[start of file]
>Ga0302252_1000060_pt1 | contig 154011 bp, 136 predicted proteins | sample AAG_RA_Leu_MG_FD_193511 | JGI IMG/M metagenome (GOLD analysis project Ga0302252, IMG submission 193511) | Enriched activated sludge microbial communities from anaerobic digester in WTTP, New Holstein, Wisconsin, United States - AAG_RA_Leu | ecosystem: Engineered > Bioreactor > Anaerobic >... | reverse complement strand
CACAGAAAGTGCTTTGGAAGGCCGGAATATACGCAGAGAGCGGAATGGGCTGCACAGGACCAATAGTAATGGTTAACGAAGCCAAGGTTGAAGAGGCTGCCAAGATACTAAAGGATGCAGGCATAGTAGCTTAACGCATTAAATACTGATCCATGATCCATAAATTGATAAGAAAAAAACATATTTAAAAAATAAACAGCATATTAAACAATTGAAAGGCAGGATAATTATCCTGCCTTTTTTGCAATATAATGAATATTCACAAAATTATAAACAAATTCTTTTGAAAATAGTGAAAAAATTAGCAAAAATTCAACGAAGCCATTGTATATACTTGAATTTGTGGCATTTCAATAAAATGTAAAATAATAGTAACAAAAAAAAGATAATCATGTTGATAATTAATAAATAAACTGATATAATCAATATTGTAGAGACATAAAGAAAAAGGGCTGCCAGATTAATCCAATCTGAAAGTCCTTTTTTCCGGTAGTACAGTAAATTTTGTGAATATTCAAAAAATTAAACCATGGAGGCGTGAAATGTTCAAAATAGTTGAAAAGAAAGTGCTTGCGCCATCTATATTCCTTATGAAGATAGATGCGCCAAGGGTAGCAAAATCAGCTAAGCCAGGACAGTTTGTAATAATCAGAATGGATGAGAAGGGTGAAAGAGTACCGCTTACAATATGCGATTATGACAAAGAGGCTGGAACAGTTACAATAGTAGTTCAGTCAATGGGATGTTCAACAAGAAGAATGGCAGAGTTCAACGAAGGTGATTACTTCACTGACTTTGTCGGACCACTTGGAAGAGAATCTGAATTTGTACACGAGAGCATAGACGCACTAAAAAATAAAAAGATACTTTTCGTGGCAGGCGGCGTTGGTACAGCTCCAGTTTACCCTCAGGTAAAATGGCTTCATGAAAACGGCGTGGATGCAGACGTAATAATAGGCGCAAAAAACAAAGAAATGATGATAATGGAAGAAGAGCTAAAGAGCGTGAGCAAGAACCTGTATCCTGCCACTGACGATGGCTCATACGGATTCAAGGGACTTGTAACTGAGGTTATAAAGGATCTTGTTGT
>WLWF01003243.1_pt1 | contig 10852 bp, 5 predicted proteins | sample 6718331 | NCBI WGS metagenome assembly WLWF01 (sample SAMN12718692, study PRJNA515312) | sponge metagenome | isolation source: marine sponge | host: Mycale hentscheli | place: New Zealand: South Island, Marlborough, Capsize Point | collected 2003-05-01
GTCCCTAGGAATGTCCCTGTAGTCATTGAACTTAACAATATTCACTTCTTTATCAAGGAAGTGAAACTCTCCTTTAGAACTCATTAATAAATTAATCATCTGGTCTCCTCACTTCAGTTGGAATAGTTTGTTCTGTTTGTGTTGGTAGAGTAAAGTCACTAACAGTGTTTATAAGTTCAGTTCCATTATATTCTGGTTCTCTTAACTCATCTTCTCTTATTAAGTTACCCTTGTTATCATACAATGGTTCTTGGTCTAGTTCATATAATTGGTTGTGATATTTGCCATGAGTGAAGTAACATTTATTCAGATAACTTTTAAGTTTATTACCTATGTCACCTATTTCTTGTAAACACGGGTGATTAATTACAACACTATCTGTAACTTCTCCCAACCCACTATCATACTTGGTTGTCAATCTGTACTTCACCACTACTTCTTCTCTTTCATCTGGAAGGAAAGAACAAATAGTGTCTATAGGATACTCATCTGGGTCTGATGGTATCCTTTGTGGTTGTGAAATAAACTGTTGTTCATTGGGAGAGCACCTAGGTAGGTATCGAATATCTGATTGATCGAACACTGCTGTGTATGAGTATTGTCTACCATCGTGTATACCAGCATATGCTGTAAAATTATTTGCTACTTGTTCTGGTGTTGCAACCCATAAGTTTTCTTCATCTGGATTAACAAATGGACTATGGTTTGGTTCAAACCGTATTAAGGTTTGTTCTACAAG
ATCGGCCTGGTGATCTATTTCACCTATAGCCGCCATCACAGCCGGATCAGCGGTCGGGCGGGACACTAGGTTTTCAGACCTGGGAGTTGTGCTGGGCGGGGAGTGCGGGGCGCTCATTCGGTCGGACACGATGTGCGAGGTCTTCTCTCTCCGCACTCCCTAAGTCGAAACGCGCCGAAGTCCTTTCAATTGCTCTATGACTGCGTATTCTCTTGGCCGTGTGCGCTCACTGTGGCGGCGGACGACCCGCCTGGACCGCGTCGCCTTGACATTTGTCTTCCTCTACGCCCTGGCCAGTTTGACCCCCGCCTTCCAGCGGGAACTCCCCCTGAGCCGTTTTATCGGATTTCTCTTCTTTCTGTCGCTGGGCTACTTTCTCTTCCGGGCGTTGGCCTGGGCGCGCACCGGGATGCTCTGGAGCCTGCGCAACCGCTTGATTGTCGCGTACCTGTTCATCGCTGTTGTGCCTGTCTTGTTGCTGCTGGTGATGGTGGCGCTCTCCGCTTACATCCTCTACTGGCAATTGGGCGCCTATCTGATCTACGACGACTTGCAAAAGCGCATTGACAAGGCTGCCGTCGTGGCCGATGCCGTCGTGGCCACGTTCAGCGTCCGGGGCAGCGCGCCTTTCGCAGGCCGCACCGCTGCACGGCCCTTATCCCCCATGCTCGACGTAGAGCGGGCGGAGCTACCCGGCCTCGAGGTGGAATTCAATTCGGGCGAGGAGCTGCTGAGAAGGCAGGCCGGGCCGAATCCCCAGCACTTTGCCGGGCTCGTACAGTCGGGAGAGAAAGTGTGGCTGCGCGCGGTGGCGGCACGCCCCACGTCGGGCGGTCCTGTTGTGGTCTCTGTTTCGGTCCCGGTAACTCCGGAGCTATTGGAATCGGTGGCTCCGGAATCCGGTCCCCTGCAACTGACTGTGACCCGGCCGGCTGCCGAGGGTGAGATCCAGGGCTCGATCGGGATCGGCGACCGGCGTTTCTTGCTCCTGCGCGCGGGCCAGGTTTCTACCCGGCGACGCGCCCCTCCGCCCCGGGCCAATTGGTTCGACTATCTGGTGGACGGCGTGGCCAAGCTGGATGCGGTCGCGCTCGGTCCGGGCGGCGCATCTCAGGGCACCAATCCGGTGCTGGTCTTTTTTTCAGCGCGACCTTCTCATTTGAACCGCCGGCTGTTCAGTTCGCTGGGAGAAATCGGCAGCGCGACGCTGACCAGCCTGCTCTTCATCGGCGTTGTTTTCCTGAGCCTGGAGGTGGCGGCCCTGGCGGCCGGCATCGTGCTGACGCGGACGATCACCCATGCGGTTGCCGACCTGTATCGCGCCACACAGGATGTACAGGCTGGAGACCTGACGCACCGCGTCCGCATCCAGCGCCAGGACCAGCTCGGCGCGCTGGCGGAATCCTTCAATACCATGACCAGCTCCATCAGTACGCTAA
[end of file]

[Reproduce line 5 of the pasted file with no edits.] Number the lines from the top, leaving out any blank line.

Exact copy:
ATCGGCCTGGTGATCTATTTCACCTATAGCCGCCATCACAGCCGGATCAGCGGTCGGGCGGGACACTAGGTTTTCAGACCTGGGAGTTGTGCTGGGCGGGGAGTGCGGGGCGCTCATTCGGTCGGACACGATGTGCGAGGTCTTCTCTCTCCGCACTCCCTAAGTCGAAACGCGCCGAAGTCCTTTCAATTGCTCTATGACTGCGTATTCTCTTGGCCGTGTGCGCTCACTGTGGCGGCGGACGACCCGCCTGGACCGCGTCGCCTTGACATTTGTCTTCCTCTACGCCCTGGCCAGTTTGACCCCCGCCTTCCAGCGGGAACTCCCCCTGAGCCGTTTTATCGGATTTCTCTTCTTTCTGTCGCTGGGCTACTTTCTCTTCCGGGCGTTGGCCTGGGCGCGCACCGGGATGCTCTGGAGCCTGCGCAACCGCTTGATTGTCGCGTACCTGTTCATCGCTGTTGTGCCTGTCTTGTTGCTGCTGGTGATGGTGGCGCTCTCCGCTTACATCCTCTACTGGCAATTGGGCGCCTATCTGATCTACGACGACTTGCAAAAGCGCATTGACAAGGCTGCCGTCGTGGCCGATGCCGTCGTGGCCACGTTCAGCGTCCGGGGCAGCGCGCCTTTCGCAGGCCGCACCGCTGCACGGCCCTTATCCCCCATGCTCGACGTAGAGCGGGCGGAGCTACCCGGCCTCGAGGTGGAATTCAATTCGGGCGAGGAGCTGCTGAGAAGGCAGGCCGGGCCGAATCCCCAGCACTTTGCCGGGCTCGTACAGTCGGGAGAGAAAGTGTGGCTGCGCGCGGTGGCGGCACGCCCCACGTCGGGCGGTCCTGTTGTGGTCTCTGTTTCGGTCCCGGTAACTCCGGAGCTATTGGAATCGGTGGCTCCGGAATCCGGTCCCCTGCAACTGACTGTGACCCGGCCGGCTGCCGAGGGTGAGATCCAGGGCTCGATCGGGATCGGCGACCGGCGTTTCTTGCTCCTGCGCGCGGGCCAGGTTTCTACCCGGCGACGCGCCCCTCCGCCCCGGGCCAATTGGTTCGACTATCTGGTGGACGGCGTGGCCAAGCTGGATGCGGTCGCGCTCGGTCCGGGCGGCGCATCTCAGGGCACCAATCCGGTGCTGGTCTTTTTTTCAGCGCGACCTTCTCATTTGAACCGCCGGCTGTTCAGTTCGCTGGGAGAAATCGGCAGCGCGACGCTGACCAGCCTGCTCTTCATCGGCGTTGTTTTCCTGAGCCTGGAGGTGGCGGCCCTGGCGGCCGGCATCGTGCTGACGCGGACGATCACCCATGCGGTTGCCGACCTGTATCGCGCCACACAGGATGTACAGGCTGGAGACCTGACGCACCGCGTCCGCATCCAGCGCCAGGACCAGCTCGGCGCGCTGGCGGAATCCTTCAATACCATGACCAGCTCCATCAGTACGCTAA